The birth of the Christ-child in the stable in the cradle in the cave was no ordinary birth. Angels announced the news to shepherds, who made their way in haste to the cave to see for themselves what had been announced to them. How ironic that shepherds were chosen to hear this news, as our Lord would use the imagery of the shepherd and his flock to teach us that we are the sheep who must listen to His voice and follow Him, the Good Shepherd, through the Sheepfold which is the Church. The homage paid by the rugged shepherds to the newborn Child in Nazareth was symbolic of the fact that those who become shepherds of souls (bishops and priests) must pay homage at all time to the One Who entrusts them with the feeding of the sheep who have been redeemed by the shedding of His Own Most Precious Blood, the Blood of the Paschal Lamb.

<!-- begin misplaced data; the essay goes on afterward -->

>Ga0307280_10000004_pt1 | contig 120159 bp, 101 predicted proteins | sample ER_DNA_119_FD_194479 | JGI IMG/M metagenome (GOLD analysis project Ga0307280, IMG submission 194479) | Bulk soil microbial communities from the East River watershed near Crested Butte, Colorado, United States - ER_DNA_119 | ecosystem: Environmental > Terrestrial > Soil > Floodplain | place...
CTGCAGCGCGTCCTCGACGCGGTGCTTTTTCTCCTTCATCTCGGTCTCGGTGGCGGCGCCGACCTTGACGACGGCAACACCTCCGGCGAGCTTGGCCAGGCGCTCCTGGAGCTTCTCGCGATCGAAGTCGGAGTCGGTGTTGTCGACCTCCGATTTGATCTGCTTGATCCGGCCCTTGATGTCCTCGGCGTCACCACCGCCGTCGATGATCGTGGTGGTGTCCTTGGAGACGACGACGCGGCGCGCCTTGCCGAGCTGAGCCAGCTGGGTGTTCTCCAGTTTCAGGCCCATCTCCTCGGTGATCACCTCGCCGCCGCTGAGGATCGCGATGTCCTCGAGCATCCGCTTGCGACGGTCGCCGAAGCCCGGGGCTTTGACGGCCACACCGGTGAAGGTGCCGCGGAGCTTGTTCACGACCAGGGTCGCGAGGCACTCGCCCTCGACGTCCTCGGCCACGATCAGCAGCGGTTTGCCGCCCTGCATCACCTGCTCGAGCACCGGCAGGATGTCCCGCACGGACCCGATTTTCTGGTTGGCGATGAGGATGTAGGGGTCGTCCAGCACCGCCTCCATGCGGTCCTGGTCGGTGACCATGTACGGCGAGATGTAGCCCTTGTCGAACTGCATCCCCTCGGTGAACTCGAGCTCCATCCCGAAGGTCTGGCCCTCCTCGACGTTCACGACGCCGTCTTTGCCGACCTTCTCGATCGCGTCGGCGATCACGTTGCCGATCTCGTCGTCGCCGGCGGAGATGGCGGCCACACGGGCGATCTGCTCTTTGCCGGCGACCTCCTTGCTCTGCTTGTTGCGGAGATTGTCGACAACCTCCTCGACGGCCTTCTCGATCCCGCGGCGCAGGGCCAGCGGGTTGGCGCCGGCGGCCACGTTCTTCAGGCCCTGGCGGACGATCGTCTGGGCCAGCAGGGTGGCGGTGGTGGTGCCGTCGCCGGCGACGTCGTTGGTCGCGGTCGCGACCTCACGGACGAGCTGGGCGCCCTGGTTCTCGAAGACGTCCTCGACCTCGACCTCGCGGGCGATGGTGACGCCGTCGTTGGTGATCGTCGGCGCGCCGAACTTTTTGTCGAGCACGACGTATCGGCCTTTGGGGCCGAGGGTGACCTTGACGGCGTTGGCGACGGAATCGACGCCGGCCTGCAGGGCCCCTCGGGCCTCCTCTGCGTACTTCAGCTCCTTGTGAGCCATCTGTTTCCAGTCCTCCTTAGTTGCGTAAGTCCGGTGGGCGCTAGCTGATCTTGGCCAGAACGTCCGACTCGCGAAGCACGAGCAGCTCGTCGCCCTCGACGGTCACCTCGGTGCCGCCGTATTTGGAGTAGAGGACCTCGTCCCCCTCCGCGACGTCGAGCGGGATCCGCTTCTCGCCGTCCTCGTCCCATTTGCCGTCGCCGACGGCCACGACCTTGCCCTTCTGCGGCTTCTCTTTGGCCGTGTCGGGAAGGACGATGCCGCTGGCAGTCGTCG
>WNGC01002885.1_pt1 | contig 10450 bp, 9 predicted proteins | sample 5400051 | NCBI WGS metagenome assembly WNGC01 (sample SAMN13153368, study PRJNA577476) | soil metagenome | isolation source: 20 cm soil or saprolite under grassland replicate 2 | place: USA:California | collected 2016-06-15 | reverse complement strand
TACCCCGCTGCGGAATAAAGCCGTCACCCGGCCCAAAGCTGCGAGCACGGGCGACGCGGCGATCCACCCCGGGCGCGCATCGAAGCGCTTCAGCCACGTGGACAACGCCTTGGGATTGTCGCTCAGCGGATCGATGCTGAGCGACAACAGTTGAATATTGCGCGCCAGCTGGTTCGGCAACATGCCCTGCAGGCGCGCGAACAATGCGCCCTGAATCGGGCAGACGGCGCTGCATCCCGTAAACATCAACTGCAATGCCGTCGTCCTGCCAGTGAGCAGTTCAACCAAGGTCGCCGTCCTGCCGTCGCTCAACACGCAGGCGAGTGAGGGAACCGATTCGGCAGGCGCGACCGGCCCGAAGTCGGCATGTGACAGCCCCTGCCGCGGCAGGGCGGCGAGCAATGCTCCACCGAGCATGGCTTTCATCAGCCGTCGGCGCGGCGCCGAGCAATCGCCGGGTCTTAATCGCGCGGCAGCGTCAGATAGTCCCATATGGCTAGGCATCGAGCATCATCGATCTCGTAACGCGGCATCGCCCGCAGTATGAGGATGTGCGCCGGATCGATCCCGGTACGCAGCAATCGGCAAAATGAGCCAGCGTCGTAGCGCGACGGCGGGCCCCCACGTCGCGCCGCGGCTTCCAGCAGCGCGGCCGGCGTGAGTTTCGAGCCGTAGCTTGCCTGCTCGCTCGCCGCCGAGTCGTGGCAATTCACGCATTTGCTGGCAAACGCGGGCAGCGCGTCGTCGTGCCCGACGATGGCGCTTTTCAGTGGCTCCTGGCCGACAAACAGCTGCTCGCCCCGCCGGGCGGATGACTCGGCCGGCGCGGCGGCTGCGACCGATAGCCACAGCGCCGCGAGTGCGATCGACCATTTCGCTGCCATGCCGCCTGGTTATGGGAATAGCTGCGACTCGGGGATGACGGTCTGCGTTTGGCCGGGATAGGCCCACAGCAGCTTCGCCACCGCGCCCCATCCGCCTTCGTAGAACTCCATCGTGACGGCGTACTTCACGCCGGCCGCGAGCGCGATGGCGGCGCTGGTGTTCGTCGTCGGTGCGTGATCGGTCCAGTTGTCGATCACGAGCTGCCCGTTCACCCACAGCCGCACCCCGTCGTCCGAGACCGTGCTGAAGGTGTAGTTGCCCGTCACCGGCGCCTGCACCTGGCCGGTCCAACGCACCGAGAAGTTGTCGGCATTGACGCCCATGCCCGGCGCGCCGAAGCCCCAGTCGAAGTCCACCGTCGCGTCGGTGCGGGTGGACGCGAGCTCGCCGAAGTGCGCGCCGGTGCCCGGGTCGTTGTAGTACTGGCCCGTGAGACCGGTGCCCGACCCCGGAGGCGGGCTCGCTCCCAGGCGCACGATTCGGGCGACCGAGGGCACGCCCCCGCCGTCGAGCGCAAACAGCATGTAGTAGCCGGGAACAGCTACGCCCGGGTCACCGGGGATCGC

The birth of the Christ-child even shook the world, such as it was at the time. King Herod the Great, ever jealous of his own political power, was fearful that the birth of the Christ-child was a threat to his own kingly prerogatives. The potentates of our own day are so fearful of our Lord that they want to eradicate all mention of Him from public view, going so far as to sanction attacks upon His Holy Church as an illegitimate actor in social life, a veritable bulwark of intolerance and bigotry unbefitting a civilized people. And just as Herod the Great ordered the slaughter of the Holy Innocents in his quest to kill the Christ-child, so is it the case today that Herod's ideological descendants seek to kill Christ mystically in the person of unborn children. Every abortion is a direct attack upon the Incarnation of Nativity. Why? Well, our Lord sanctified the womb by spending nine months in our Lady's womb prior to His birth. He is in solidarity with every child in every mother's womb, no matter the condition of the conception or of the child conceived. To kill the innocent unborn now is to simply continue Herod's jealous rage against the Word Who was made Flesh and dwelt amongst us.